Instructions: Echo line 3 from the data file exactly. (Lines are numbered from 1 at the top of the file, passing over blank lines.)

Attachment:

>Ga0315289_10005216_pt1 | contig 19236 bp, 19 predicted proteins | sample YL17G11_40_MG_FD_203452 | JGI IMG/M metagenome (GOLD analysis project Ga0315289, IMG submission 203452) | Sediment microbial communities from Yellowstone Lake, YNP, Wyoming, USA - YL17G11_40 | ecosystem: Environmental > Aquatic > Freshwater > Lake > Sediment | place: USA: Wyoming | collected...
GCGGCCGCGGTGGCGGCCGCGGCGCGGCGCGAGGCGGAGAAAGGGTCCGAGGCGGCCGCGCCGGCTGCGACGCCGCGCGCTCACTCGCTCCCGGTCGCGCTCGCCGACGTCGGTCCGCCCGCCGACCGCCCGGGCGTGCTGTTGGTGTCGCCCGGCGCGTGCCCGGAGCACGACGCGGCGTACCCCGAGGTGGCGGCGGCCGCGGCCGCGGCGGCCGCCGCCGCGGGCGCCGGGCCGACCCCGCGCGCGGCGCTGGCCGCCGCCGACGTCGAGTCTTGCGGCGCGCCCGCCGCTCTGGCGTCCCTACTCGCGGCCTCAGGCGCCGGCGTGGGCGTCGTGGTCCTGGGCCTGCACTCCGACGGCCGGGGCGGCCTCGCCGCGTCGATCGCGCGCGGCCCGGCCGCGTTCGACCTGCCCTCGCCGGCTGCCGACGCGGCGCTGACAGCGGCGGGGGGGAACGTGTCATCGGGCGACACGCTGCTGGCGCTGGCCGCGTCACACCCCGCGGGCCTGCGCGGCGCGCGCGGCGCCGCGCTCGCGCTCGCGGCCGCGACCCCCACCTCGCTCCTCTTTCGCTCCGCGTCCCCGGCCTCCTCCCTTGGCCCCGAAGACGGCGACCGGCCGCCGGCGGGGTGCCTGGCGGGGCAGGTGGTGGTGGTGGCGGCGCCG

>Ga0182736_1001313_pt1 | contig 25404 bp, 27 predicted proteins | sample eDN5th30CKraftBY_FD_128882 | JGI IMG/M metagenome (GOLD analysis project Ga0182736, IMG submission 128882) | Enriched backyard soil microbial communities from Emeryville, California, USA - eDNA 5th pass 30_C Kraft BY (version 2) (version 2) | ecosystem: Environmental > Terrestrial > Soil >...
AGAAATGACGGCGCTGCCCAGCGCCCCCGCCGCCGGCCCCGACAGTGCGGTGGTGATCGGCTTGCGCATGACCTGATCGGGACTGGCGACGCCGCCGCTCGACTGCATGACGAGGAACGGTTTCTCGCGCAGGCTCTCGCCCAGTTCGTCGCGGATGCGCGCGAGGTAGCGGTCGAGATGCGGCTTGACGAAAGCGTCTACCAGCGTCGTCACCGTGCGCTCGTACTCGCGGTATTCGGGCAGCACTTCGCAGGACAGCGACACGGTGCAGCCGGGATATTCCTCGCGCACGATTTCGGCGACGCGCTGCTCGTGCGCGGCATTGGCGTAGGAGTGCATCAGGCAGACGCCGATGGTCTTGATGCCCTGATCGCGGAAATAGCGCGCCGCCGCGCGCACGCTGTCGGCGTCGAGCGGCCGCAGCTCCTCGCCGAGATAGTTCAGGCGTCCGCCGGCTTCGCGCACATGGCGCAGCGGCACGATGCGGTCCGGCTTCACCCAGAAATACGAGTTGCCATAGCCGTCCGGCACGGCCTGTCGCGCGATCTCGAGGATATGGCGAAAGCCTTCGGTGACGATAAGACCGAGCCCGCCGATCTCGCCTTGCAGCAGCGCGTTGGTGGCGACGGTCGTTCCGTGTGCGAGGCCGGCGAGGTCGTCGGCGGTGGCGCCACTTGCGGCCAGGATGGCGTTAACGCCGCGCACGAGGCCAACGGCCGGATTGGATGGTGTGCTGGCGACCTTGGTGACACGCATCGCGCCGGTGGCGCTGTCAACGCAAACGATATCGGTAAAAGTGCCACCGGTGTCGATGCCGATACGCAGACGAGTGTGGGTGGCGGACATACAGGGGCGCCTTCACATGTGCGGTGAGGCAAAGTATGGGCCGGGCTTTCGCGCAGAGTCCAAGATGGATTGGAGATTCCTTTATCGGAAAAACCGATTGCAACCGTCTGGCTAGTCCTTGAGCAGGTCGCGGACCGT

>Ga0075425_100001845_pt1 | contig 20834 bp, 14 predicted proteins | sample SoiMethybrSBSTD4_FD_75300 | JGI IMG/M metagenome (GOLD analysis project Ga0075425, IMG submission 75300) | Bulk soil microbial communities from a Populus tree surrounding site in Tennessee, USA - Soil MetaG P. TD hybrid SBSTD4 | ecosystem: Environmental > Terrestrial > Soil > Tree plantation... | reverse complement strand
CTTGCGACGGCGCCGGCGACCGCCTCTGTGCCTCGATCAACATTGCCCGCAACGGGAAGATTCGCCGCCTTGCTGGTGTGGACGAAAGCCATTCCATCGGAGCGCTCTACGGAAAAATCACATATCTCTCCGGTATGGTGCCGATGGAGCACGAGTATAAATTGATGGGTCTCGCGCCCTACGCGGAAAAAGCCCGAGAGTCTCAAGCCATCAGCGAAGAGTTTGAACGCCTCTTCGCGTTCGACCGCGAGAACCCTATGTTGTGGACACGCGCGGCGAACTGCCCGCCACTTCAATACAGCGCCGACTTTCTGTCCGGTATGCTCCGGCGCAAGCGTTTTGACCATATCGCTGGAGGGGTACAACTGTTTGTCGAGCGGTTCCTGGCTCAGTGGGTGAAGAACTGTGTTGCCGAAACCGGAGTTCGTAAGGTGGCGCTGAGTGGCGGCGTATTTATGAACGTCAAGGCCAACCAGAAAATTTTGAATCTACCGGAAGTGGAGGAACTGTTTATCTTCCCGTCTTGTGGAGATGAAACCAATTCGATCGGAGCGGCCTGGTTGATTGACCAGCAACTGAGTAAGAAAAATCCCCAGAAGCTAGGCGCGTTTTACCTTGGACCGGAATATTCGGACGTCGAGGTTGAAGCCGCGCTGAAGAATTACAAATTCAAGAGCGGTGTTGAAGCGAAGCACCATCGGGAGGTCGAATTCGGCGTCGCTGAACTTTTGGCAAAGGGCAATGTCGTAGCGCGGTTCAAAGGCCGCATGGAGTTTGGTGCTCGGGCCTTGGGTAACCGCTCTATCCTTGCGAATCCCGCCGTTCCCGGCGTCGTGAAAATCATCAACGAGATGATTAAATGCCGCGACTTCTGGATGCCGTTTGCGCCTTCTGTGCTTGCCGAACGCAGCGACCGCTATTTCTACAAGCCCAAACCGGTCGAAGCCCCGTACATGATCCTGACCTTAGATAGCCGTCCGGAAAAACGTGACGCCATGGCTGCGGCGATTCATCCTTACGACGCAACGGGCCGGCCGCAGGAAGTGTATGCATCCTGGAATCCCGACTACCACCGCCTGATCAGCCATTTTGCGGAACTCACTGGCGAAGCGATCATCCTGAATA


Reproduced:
>Ga0182736_1001313_pt1 | contig 25404 bp, 27 predicted proteins | sample eDN5th30CKraftBY_FD_128882 | JGI IMG/M metagenome (GOLD analysis project Ga0182736, IMG submission 128882) | Enriched backyard soil microbial communities from Emeryville, California, USA - eDNA 5th pass 30_C Kraft BY (version 2) (version 2) | ecosystem: Environmental > Terrestrial > Soil >...